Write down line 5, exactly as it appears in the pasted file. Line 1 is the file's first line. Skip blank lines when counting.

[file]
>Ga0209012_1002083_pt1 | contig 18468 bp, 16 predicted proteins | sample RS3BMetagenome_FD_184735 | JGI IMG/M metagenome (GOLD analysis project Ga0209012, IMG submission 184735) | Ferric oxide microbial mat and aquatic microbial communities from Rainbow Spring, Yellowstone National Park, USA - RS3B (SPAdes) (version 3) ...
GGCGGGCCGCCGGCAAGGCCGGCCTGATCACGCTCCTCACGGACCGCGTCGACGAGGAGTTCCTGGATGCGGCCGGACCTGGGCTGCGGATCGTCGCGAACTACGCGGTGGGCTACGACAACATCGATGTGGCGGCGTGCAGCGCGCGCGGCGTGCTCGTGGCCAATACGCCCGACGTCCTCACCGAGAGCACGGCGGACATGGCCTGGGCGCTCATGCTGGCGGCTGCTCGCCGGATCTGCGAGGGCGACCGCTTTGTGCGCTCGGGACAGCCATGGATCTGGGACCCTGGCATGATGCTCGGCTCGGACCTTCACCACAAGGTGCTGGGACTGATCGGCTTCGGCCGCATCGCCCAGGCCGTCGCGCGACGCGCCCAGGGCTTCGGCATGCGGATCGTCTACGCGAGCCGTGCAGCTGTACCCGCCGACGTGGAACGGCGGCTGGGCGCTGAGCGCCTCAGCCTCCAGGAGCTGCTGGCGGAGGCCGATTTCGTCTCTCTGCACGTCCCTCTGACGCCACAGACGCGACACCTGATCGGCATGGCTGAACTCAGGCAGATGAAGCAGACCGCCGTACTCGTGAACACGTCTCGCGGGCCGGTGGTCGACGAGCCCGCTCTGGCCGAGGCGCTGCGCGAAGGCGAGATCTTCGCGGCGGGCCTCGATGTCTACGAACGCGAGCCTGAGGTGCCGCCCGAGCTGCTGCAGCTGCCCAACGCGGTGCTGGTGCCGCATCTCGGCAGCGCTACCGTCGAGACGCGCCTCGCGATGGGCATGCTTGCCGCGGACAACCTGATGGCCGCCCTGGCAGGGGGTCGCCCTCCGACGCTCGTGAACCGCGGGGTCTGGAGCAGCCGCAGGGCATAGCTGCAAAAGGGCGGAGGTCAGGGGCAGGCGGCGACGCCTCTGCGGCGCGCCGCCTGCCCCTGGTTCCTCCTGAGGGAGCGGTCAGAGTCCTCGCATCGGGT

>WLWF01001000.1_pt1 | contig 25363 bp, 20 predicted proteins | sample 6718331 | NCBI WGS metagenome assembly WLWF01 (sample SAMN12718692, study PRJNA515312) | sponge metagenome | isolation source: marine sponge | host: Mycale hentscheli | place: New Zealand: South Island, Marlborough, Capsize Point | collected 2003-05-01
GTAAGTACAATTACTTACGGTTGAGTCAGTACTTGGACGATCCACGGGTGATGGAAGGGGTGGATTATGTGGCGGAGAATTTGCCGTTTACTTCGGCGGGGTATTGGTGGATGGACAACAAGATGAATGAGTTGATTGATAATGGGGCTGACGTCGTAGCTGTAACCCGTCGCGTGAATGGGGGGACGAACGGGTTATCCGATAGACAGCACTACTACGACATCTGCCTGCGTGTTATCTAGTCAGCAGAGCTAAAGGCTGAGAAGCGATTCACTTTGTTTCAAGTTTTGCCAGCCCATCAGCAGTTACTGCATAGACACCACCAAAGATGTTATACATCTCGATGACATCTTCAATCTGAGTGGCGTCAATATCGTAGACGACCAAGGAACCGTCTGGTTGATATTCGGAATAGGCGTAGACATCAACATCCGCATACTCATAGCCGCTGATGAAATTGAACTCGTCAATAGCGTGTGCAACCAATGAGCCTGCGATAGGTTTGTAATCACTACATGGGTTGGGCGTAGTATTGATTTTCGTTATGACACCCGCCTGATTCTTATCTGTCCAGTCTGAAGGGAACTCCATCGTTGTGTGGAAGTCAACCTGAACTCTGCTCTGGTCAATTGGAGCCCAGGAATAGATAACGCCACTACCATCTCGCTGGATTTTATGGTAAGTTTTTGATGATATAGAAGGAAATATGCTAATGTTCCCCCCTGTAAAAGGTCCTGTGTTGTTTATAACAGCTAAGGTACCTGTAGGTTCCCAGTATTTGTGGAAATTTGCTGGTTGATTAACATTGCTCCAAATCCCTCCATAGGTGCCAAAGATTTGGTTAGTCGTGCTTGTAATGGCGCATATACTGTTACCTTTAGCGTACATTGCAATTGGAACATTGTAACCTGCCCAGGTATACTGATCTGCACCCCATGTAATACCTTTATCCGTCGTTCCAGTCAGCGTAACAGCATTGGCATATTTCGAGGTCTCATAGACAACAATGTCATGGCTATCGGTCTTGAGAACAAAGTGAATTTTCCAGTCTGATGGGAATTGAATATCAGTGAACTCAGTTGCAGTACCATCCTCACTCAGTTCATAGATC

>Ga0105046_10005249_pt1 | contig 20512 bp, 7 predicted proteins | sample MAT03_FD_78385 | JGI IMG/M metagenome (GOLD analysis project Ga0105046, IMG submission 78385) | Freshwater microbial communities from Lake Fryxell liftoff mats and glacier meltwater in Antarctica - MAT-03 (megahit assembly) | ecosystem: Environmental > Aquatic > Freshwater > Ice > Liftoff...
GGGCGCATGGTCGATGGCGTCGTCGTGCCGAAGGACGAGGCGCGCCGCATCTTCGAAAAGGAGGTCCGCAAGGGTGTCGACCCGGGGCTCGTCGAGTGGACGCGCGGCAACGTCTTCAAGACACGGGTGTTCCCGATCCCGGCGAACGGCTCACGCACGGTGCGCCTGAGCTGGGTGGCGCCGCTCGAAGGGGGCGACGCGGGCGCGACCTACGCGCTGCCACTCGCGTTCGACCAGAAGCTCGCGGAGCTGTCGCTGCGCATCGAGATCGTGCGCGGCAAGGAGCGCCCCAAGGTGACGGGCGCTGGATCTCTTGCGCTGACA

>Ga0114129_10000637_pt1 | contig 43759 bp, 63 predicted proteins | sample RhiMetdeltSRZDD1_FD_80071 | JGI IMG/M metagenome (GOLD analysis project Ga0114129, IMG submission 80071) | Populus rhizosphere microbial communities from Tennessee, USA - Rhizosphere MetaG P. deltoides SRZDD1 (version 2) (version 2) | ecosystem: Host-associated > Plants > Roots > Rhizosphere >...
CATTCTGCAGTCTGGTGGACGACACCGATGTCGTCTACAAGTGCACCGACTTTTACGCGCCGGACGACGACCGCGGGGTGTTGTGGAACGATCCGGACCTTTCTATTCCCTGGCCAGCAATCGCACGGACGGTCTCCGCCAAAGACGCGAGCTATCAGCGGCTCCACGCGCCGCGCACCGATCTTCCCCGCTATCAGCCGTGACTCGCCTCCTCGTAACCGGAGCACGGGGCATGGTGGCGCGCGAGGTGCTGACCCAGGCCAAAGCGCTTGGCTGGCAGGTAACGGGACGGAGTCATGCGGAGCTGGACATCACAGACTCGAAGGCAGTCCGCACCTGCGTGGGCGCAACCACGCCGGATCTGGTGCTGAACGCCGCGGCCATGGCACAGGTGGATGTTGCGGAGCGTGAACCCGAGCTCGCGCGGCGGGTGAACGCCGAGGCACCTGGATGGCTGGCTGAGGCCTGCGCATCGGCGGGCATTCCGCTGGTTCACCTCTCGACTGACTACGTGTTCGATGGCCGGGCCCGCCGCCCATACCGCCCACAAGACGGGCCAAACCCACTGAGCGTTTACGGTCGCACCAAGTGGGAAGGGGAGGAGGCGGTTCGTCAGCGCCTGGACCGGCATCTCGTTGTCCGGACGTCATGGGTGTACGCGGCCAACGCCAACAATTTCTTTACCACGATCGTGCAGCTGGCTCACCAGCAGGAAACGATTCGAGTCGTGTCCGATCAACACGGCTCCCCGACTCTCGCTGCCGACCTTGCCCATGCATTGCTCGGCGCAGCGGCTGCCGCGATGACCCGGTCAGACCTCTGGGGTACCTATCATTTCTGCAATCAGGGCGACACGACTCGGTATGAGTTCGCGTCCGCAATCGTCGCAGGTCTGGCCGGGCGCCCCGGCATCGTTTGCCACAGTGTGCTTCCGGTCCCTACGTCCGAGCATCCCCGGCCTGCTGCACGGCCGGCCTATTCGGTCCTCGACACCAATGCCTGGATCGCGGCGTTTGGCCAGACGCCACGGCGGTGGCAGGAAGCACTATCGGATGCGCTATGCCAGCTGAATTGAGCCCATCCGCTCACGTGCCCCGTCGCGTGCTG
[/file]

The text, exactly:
>Ga0105046_10005249_pt1 | contig 20512 bp, 7 predicted proteins | sample MAT03_FD_78385 | JGI IMG/M metagenome (GOLD analysis project Ga0105046, IMG submission 78385) | Freshwater microbial communities from Lake Fryxell liftoff mats and glacier meltwater in Antarctica - MAT-03 (megahit assembly) | ecosystem: Environmental > Aquatic > Freshwater > Ice > Liftoff...